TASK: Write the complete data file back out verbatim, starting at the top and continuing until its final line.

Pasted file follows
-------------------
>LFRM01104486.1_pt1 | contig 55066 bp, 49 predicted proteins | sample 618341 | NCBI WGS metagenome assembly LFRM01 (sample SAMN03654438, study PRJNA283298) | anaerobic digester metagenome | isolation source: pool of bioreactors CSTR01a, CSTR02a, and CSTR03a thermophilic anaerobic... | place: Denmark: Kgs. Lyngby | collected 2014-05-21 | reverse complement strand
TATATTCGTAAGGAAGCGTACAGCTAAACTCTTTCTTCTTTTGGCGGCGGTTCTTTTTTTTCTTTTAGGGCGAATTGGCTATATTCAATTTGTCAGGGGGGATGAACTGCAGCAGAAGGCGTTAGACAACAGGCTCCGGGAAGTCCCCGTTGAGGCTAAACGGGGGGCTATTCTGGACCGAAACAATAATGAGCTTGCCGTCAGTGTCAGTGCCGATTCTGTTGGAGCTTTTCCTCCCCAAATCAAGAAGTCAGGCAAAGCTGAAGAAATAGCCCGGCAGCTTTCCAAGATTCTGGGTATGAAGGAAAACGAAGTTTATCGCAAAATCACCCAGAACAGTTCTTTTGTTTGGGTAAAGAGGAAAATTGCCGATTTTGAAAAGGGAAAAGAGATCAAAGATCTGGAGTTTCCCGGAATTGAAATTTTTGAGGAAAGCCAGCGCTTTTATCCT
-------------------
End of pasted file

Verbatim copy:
>LFRM01104486.1_pt1 | contig 55066 bp, 49 predicted proteins | sample 618341 | NCBI WGS metagenome assembly LFRM01 (sample SAMN03654438, study PRJNA283298) | anaerobic digester metagenome | isolation source: pool of bioreactors CSTR01a, CSTR02a, and CSTR03a thermophilic anaerobic... | place: Denmark: Kgs. Lyngby | collected 2014-05-21 | reverse complement strand
TATATTCGTAAGGAAGCGTACAGCTAAACTCTTTCTTCTTTTGGCGGCGGTTCTTTTTTTTCTTTTAGGGCGAATTGGCTATATTCAATTTGTCAGGGGGGATGAACTGCAGCAGAAGGCGTTAGACAACAGGCTCCGGGAAGTCCCCGTTGAGGCTAAACGGGGGGCTATTCTGGACCGAAACAATAATGAGCTTGCCGTCAGTGTCAGTGCCGATTCTGTTGGAGCTTTTCCTCCCCAAATCAAGAAGTCAGGCAAAGCTGAAGAAATAGCCCGGCAGCTTTCCAAGATTCTGGGTATGAAGGAAAACGAAGTTTATCGCAAAATCACCCAGAACAGTTCTTTTGTTTGGGTAAAGAGGAAAATTGCCGATTTTGAAAAGGGAAAAGAGATCAAAGATCTGGAGTTTCCCGGAATTGAAATTTTTGAGGAAAGCCAGCGCTTTTATCCT